A lighthearted look at news, events, culture and everyday life in New York.
By Nina Pajak
Sometimes it seems the Internet was created mostly for the purpose of a means of cat-related content distribution.
Even people who don’t love cats love silly photos of cats wearing fruit as headgear or bread as facegear, and they love videos of cats dancing and playing musical instruments and leaping from things, hitting people, playing with dogs/babies/ferrets/other cats. It has been scientifically proven that nothing is more entertaining than a cat in costume. They love captioning photos of cats doing silly things or looking evil (cats often look evil) using a special internet-cat specific patois which has blossomed over the years.
So naturally, we’ll want our robots to be able to readily identify them when, say, driving, cleaning our homes, taking us for walks, and finding us funny stuff on the internet to look at while they cook our meals and wipe our face-drool.
That is why the good folks at the Google have successfully created an artificial brain (wait, that’s not even the point of this story) that has learned to identify cats. They didn’t tell it what a cat was. They didn’t say, “here, synthetic, electronic brain-friend, here are a million images and definitions and video clips of a thing we call ‘cat.’ By the way, please don’t use this knowledge of our feline-related idiocy and become sentient and decide to undermine our civilization and enslave the human race thanks.”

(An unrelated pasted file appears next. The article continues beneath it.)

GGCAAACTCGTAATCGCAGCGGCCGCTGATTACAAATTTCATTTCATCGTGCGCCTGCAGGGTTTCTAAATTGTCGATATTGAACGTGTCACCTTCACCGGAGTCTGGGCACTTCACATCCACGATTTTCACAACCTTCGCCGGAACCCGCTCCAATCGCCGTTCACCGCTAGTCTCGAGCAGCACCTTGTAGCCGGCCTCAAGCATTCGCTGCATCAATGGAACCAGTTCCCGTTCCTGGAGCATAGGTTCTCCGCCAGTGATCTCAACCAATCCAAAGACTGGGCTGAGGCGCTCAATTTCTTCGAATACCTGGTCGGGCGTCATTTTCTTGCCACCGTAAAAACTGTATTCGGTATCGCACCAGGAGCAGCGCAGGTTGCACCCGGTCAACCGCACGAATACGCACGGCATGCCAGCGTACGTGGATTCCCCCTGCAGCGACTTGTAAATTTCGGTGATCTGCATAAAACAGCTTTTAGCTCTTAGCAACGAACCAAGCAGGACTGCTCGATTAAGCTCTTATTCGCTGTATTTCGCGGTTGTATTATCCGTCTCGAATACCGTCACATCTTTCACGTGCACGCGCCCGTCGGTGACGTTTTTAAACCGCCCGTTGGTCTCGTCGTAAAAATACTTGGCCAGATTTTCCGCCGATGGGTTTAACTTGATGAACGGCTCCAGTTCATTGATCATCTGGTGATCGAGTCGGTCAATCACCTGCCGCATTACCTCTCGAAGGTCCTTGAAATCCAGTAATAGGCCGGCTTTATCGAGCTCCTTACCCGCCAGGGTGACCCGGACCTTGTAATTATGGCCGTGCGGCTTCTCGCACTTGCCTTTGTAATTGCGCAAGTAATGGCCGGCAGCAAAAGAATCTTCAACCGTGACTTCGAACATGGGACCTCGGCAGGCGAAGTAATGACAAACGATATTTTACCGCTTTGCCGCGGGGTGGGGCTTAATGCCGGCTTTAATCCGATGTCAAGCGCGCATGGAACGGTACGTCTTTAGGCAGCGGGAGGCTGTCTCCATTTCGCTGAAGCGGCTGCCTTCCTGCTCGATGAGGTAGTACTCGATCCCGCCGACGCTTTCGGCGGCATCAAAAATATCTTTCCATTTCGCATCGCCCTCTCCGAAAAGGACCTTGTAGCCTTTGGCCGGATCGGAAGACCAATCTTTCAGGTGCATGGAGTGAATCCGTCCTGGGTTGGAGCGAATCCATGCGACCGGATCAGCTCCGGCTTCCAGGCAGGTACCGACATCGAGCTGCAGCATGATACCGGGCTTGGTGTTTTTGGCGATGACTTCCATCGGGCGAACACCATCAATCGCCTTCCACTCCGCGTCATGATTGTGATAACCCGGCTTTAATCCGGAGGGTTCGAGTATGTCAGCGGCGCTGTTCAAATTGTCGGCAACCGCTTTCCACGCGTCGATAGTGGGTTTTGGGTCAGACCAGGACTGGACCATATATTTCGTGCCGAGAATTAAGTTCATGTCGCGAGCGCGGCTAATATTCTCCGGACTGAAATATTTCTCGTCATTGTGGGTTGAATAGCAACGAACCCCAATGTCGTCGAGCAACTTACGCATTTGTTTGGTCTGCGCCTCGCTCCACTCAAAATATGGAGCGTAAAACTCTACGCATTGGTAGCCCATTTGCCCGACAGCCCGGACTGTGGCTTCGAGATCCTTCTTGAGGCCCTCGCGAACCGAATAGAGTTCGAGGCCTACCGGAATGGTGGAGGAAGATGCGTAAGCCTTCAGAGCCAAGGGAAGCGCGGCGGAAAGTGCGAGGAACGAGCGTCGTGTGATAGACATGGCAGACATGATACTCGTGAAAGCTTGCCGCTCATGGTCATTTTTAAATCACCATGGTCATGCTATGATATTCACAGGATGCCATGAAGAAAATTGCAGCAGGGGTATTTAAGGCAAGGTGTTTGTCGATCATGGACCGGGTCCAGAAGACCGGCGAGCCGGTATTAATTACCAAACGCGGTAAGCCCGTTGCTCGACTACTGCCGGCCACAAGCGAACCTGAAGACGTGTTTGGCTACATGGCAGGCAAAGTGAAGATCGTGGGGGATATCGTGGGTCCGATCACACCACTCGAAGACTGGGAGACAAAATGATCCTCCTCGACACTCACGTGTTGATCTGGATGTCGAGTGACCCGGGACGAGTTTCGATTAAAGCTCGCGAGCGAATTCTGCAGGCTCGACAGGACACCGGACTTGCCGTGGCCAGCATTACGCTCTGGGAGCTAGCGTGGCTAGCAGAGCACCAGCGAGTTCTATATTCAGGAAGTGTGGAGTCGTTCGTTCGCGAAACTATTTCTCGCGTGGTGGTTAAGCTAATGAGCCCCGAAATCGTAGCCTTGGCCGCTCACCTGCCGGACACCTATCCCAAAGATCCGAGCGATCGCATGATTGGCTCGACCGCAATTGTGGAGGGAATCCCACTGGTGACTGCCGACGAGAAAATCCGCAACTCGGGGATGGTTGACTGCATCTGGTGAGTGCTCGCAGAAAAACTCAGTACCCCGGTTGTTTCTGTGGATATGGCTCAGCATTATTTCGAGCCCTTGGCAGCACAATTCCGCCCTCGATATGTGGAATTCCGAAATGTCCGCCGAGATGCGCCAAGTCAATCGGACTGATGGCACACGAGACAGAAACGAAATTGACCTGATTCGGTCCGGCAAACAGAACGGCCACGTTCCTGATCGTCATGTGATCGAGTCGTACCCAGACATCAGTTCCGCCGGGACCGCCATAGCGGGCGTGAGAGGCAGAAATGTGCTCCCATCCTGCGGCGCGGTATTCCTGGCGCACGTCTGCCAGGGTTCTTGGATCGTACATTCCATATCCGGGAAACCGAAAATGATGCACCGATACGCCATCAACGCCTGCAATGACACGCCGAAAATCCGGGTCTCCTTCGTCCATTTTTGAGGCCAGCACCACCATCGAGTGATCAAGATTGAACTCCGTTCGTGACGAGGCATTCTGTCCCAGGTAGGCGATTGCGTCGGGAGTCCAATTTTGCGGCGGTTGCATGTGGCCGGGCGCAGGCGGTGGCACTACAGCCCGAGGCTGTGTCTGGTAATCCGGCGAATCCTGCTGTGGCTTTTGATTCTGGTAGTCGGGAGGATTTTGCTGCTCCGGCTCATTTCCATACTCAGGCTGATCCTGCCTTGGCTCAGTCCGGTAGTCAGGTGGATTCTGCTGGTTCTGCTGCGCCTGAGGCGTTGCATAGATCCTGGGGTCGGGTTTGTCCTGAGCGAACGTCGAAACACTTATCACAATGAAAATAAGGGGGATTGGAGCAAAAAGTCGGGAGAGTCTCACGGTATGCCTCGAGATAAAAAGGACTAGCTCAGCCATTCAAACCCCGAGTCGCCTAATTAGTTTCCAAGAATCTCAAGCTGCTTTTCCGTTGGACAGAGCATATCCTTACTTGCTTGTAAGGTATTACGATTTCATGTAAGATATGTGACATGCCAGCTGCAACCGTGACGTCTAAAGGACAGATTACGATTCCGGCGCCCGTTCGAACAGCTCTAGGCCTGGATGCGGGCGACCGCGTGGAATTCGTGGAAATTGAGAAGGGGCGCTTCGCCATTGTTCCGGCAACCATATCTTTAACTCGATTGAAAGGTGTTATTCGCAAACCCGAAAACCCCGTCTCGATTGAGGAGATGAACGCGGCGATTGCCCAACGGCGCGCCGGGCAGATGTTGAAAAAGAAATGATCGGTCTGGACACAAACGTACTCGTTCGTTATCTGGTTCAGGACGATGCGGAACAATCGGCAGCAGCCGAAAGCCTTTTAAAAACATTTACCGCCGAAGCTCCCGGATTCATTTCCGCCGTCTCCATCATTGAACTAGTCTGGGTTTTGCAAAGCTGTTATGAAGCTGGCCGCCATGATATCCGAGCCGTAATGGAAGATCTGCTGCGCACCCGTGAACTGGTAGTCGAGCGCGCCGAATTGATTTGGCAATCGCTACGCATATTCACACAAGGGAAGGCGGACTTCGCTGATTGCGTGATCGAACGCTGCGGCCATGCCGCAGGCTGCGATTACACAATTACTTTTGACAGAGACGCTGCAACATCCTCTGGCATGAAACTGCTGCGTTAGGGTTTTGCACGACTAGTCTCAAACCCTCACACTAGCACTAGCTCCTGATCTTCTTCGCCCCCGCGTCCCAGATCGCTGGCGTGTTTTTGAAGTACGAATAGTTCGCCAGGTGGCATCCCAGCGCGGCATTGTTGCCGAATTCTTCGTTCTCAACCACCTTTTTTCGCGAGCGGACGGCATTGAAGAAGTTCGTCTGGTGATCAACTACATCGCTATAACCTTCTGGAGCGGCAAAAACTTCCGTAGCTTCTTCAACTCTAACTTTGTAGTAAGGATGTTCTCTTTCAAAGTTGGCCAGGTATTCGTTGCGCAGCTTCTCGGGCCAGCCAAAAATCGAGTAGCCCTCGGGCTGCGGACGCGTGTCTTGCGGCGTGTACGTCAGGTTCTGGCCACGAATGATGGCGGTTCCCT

Nope. All they did was show the computer-brain a random chunk of Internet, roughly 10 million YouTube images, and the thing figured out on its own that some of those images were of cats. Said Google fellow Jeff Dean to the New York Times: “It basically invented the concept of cat.”
So really, this isn’t at all about cats. This is about the fact that scientists created a computer-brain which can ingest random data and understand and interpret it without any extra information from humans.
IT’S A LEARNING ROBOT. Okay, the Googlers deny that they’ve gotten quite that far, but they would, wouldn’t they?
I’m simultaneously terrified and awed. In the short term, perhaps search could be improved. Great. In the long term, maybe a couple of photos of you floating around the internet will suddenly mean that strangers can identify you on the street. Maybe it’ll mean that our computers will slowly begin to understand our world better and more completely than we can and they will begin to realize just how easy it would be to Y2K us all into oblivion. Maybe bad people will figure out a way to harness and exploit this ability to do, you know, bad people stuff. Or then again, maybe good people will find an equally good way to use it. Like, finding missing children or rooting out terrorist cells online. I guess it could be either. Or both.
You can’t stand in the way of progress.
Dear Readers: While I am rarely at a loss for words, I’m always grateful for column ideas. Please feel free to e-mail me your suggestions.
Nina Pajak is a writer and publishing professional living with her husband on the Upper West Side.
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